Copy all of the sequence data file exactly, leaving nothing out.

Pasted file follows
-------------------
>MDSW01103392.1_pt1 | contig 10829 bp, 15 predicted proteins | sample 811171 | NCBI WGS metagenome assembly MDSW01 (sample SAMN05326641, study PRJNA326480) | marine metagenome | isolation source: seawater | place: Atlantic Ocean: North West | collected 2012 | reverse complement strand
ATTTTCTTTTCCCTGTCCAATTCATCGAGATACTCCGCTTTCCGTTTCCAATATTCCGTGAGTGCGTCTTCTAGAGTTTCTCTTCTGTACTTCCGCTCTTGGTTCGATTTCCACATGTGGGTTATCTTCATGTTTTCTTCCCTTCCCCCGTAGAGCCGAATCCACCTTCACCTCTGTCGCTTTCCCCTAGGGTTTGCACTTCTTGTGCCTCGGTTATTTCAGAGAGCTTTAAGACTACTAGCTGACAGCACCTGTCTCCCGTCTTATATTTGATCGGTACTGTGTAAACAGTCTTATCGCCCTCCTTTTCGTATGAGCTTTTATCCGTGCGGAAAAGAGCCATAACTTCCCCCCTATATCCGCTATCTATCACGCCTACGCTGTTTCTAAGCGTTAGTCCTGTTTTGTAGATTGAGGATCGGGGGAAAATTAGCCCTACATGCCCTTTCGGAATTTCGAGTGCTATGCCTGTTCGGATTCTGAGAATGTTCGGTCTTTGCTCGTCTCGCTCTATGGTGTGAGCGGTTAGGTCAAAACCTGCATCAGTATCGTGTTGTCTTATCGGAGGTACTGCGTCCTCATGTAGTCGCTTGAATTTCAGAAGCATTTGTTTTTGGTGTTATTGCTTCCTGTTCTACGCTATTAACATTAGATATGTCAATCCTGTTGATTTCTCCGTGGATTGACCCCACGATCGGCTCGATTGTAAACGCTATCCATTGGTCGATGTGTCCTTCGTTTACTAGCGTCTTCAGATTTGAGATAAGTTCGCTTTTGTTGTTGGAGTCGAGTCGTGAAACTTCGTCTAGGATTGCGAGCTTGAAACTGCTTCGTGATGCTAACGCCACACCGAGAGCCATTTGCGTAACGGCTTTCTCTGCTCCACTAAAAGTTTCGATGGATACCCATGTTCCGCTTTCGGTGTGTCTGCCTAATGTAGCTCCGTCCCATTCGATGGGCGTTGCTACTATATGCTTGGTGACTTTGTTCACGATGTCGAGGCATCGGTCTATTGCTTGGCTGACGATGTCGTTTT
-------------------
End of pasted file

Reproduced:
>MDSW01103392.1_pt1 | contig 10829 bp, 15 predicted proteins | sample 811171 | NCBI WGS metagenome assembly MDSW01 (sample SAMN05326641, study PRJNA326480) | marine metagenome | isolation source: seawater | place: Atlantic Ocean: North West | collected 2012 | reverse complement strand
ATTTTCTTTTCCCTGTCCAATTCATCGAGATACTCCGCTTTCCGTTTCCAATATTCCGTGAGTGCGTCTTCTAGAGTTTCTCTTCTGTACTTCCGCTCTTGGTTCGATTTCCACATGTGGGTTATCTTCATGTTTTCTTCCCTTCCCCCGTAGAGCCGAATCCACCTTCACCTCTGTCGCTTTCCCCTAGGGTTTGCACTTCTTGTGCCTCGGTTATTTCAGAGAGCTTTAAGACTACTAGCTGACAGCACCTGTCTCCCGTCTTATATTTGATCGGTACTGTGTAAACAGTCTTATCGCCCTCCTTTTCGTATGAGCTTTTATCCGTGCGGAAAAGAGCCATAACTTCCCCCCTATATCCGCTATCTATCACGCCTACGCTGTTTCTAAGCGTTAGTCCTGTTTTGTAGATTGAGGATCGGGGGAAAATTAGCCCTACATGCCCTTTCGGAATTTCGAGTGCTATGCCTGTTCGGATTCTGAGAATGTTCGGTCTTTGCTCGTCTCGCTCTATGGTGTGAGCGGTTAGGTCAAAACCTGCATCAGTATCGTGTTGTCTTATCGGAGGTACTGCGTCCTCATGTAGTCGCTTGAATTTCAGAAGCATTTGTTTTTGGTGTTATTGCTTCCTGTTCTACGCTATTAACATTAGATATGTCAATCCTGTTGATTTCTCCGTGGATTGACCCCACGATCGGCTCGATTGTAAACGCTATCCATTGGTCGATGTGTCCTTCGTTTACTAGCGTCTTCAGATTTGAGATAAGTTCGCTTTTGTTGTTGGAGTCGAGTCGTGAAACTTCGTCTAGGATTGCGAGCTTGAAACTGCTTCGTGATGCTAACGCCACACCGAGAGCCATTTGCGTAACGGCTTTCTCTGCTCCACTAAAAGTTTCGATGGATACCCATGTTCCGCTTTCGGTGTGTCTGCCTAATGTAGCTCCGTCCCATTCGATGGGCGTTGCTACTATATGCTTGGTGACTTTGTTCACGATGTCGAGGCATCGGTCTATTGCTTGGCTGACGATGTCGTTTT